Any type of animal can be a reservoir: from a chimpanzee, to a chicken, to a bat. Indeed, any type of animal can be a vector too. While some will succumb to the diseases they carry, others – on account of immunity – may experience no symptoms at all.
This may be the first you have heard of “zoonosis”, however, it’s likely you’ll be familiar with some of the illnesses the term encompasses. You may even have experienced one yourself. Take salmonellosis, for instance.
Commonly, and incorrectly, known as “salmonella” – which is the offending bacteria, not the disease – salmonellosis is a form of food poisoning. Yes, you know the one: it’s likely to leave you puking your guts out and/or spending an inordinate amount of time on the lavatory.
It stems from the salmonella bacteria, which lives in animal intestines and is commonly shed through faeces. Human infection most often occurs when we eat raw or undercooked poultry, meat or seafood contaminated with – to put it bluntly – infected sh*t, most likely at the butchering stage or in the case of seafood, through contaminated water.
Other zoonoses you may know of include lyme disease (passed from animals via ticks), rabies (spread through animal saliva), malaria and zika (both contracted from mosquitoes), and plague (found in rodents, passed to humans via fleas). Then there is HIV.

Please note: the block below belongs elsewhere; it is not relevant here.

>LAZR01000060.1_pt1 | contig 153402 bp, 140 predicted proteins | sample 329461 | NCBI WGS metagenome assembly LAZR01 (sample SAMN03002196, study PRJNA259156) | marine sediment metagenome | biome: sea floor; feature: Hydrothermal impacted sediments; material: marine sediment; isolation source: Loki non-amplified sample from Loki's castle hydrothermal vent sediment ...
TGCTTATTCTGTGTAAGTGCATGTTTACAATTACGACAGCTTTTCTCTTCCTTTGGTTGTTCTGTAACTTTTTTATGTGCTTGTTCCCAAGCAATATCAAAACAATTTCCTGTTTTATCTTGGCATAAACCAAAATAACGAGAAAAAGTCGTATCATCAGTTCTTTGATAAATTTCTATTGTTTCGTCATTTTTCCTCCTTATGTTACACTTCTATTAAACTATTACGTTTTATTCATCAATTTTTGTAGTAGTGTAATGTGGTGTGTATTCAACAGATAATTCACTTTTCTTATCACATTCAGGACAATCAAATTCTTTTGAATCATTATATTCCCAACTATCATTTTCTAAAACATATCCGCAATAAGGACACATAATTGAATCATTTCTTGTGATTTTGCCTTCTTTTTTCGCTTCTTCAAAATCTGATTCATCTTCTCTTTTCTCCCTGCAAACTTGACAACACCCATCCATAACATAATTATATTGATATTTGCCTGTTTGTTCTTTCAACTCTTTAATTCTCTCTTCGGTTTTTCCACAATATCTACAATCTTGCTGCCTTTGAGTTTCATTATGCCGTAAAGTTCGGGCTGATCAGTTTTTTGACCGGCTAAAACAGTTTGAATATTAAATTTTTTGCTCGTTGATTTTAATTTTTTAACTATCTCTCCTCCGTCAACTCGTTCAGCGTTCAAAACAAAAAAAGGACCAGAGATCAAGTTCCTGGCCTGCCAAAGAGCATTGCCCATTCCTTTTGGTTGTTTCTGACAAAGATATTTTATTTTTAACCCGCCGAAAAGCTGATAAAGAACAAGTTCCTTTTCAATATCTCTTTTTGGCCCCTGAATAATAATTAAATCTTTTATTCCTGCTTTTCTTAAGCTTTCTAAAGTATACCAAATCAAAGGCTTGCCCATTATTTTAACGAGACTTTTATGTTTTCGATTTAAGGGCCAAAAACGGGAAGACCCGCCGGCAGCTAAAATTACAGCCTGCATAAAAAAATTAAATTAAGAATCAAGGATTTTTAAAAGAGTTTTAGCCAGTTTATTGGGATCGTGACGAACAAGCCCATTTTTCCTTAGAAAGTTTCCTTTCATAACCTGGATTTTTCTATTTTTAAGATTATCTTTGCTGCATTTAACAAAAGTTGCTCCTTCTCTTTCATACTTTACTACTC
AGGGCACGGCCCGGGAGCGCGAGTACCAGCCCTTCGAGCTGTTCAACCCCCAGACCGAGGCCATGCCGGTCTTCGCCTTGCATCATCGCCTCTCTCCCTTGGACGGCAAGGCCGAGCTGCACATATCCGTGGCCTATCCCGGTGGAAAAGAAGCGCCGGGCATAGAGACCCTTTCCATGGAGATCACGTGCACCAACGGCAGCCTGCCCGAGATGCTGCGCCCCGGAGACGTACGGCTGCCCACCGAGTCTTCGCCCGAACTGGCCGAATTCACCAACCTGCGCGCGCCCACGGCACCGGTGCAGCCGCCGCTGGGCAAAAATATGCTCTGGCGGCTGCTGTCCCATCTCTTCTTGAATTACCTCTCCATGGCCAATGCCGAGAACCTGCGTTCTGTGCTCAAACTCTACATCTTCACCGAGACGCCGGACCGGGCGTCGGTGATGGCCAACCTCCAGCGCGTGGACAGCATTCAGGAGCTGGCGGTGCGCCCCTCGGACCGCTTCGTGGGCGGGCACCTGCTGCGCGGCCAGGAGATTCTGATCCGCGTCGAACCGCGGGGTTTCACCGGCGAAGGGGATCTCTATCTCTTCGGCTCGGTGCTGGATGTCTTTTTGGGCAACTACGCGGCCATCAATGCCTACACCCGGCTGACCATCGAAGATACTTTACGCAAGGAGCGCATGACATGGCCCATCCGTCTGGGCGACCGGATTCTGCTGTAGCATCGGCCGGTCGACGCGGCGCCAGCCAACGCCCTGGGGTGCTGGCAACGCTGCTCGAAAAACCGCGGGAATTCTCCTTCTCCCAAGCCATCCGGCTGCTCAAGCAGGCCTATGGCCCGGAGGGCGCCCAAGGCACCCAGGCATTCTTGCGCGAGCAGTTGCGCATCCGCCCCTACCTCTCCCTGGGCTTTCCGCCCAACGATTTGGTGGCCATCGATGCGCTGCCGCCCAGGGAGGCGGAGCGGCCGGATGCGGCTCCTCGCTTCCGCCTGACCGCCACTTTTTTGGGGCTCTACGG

HIV originated from two strains of a zoonotic disease, called “simian immunodeficiency virus” (SIV). One of these strains came from chimpanzees, while the other, from sooty mangabey monkeys, and both would have been transmitted to humans through exposure to infected blood or secretions – most likely when animals were hunted and consumed as bushmeat, or kept as pets, in the early 20th century. On entering the human body, they mutated to form two types of human immunodeficiency virus – HIV‑1 (which came from chimps) and HIV‑2 (from sooty mangabeys).
Because of the mutation process however, HIV is arguably not a zoonosis – more, a human disease with zoonotic origins.